By general consent McEwan is currently the best British novelist we have, and this very-enjoyable book nevertheless encapsulates why I tend to feel a sense of lurking dismay at this state of affairs. In style and sensibility McEwan has all the necessary traits of a great man of letters, yet when it comes to plot and character, he seems to have the skills of a lower-tier Hollywood scriptwriter. What gives?
The only fully-realised character in Saturday is the narrator, a neurosugeon called Henry Perowne, whose experiences over 24 hours are the basis of the story. McEwan describes in almost too much detail the ordinary sequences of Perowne's life − surgery, squash, shopping, cooking − and some extraordinary goings-on that escalate out of an early-morning confrontation in University Street. (Where by pure coincidence I found myself on the evening I was finishing off the book.)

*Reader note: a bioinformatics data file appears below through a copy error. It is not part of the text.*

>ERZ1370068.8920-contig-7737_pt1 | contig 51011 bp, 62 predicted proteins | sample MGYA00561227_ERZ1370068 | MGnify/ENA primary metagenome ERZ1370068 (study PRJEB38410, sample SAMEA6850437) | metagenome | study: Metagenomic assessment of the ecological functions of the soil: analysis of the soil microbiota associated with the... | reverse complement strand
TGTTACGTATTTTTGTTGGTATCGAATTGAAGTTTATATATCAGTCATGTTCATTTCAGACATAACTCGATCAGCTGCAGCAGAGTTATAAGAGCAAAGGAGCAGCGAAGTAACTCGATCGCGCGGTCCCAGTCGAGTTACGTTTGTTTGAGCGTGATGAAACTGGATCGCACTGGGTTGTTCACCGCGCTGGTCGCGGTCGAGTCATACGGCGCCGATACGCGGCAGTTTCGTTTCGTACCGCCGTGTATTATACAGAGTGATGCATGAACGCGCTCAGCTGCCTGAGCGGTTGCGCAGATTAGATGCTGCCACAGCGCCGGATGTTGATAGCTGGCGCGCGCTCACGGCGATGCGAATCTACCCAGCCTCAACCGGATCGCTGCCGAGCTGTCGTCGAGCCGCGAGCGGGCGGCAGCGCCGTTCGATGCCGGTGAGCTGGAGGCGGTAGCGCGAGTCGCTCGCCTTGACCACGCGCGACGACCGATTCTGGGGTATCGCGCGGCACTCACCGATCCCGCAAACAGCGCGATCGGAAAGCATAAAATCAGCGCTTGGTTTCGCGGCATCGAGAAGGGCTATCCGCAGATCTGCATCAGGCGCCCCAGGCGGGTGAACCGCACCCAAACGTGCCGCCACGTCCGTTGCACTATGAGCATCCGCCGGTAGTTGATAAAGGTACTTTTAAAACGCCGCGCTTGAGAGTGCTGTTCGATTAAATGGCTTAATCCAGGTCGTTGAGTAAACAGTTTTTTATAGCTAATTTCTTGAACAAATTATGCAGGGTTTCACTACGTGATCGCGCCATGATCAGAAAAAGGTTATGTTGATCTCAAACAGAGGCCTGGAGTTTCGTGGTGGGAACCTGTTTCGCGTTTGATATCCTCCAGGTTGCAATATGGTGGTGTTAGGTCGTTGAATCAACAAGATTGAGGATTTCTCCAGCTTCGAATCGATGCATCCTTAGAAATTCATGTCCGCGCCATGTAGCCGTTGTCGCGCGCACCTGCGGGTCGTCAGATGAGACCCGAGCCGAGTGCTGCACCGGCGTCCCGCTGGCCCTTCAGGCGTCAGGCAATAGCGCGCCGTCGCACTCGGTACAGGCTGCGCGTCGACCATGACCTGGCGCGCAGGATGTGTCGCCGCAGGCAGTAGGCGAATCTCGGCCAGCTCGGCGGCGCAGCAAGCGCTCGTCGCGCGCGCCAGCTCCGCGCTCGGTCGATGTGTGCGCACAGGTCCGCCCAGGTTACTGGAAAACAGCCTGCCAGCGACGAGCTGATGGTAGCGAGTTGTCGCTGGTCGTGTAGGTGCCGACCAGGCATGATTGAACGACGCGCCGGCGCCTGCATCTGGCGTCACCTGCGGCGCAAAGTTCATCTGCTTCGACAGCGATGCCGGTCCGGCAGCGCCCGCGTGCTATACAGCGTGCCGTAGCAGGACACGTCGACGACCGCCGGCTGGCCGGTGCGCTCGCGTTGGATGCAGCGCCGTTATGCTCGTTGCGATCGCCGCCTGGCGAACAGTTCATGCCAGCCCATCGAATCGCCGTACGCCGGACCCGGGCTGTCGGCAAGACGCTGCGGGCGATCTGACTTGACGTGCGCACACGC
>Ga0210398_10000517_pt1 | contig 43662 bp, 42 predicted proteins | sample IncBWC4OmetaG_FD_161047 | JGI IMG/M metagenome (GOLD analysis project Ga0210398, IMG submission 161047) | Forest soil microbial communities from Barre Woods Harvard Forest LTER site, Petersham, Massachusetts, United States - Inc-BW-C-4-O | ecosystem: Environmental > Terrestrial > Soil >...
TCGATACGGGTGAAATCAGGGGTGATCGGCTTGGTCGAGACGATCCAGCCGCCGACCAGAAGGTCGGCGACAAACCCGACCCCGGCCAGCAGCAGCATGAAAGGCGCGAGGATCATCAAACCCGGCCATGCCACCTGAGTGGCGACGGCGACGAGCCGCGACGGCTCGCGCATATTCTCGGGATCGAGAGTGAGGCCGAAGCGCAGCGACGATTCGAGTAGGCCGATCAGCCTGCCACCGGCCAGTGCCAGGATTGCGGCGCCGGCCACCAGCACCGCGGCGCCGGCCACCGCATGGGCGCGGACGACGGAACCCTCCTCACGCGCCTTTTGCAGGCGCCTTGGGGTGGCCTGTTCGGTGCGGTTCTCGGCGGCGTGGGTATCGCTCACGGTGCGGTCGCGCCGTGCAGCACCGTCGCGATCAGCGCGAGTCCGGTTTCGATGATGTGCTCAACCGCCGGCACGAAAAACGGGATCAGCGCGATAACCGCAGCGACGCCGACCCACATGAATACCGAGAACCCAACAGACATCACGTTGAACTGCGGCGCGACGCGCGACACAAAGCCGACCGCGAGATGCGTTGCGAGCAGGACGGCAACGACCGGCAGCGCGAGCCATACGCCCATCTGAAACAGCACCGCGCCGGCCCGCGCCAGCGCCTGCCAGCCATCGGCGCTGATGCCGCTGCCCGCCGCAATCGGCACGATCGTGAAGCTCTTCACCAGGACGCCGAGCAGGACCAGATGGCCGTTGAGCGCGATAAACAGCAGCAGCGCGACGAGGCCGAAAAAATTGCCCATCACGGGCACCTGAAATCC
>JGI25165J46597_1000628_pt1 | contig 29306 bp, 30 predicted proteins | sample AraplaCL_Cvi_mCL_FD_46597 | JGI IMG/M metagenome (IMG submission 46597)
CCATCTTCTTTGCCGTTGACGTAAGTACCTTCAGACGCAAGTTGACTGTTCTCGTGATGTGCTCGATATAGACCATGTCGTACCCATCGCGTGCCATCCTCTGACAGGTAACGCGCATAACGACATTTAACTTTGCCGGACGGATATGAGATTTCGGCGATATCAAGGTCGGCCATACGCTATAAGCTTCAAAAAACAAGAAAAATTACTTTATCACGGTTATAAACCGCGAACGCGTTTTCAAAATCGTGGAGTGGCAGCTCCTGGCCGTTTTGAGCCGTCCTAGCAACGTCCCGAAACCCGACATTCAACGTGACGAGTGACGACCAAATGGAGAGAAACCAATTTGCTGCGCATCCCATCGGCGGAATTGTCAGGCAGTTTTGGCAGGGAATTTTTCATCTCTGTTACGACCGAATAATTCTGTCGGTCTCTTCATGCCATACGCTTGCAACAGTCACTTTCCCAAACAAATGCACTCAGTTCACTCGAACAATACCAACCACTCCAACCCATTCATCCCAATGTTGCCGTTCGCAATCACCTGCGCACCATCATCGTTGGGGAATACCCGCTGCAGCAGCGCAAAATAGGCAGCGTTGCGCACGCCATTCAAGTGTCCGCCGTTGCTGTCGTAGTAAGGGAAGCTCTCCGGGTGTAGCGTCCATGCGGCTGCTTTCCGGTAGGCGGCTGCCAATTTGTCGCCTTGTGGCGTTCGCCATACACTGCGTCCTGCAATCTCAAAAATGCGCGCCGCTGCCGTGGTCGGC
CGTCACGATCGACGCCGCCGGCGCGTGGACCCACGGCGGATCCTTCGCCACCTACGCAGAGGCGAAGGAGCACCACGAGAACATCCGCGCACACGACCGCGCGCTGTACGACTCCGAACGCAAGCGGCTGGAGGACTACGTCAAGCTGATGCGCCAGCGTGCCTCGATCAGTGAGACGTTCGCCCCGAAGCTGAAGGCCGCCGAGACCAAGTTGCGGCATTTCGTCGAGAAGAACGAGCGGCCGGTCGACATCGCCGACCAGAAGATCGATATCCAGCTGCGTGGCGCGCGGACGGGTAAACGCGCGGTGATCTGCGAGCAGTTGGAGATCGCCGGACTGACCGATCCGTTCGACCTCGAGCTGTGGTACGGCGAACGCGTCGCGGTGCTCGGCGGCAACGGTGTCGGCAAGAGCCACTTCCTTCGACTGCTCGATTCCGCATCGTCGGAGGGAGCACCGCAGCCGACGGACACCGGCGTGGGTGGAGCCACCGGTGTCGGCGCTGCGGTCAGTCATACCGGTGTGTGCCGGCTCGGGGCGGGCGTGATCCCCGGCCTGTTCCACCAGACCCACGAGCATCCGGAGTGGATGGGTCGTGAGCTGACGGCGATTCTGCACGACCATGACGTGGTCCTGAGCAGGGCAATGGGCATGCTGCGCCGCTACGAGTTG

This particular Saturday is also the day in 2003 that mass demonstrations clogged the streets of London in protest at the forthcoming invasion of Iraq, so Perowne's own domestic politics and upper-middle-class anxieties are loosely tied to the bigger picture of the post 9-11 situation in the West. McEwan successfully realises Perowne's inner monologue, but while there are many interesting private reflections floating around in there, the novel as a whole is not particularly insightful.
Perhaps I'd have felt better at the end if McEwan had provided a clearer indication of what he really thinks about Perowne and his family. There are a few sardonic spikes, but I also detected some aspirational yearning. It was the same with Atonement - the social satire scrapes around the edges of an English idyll.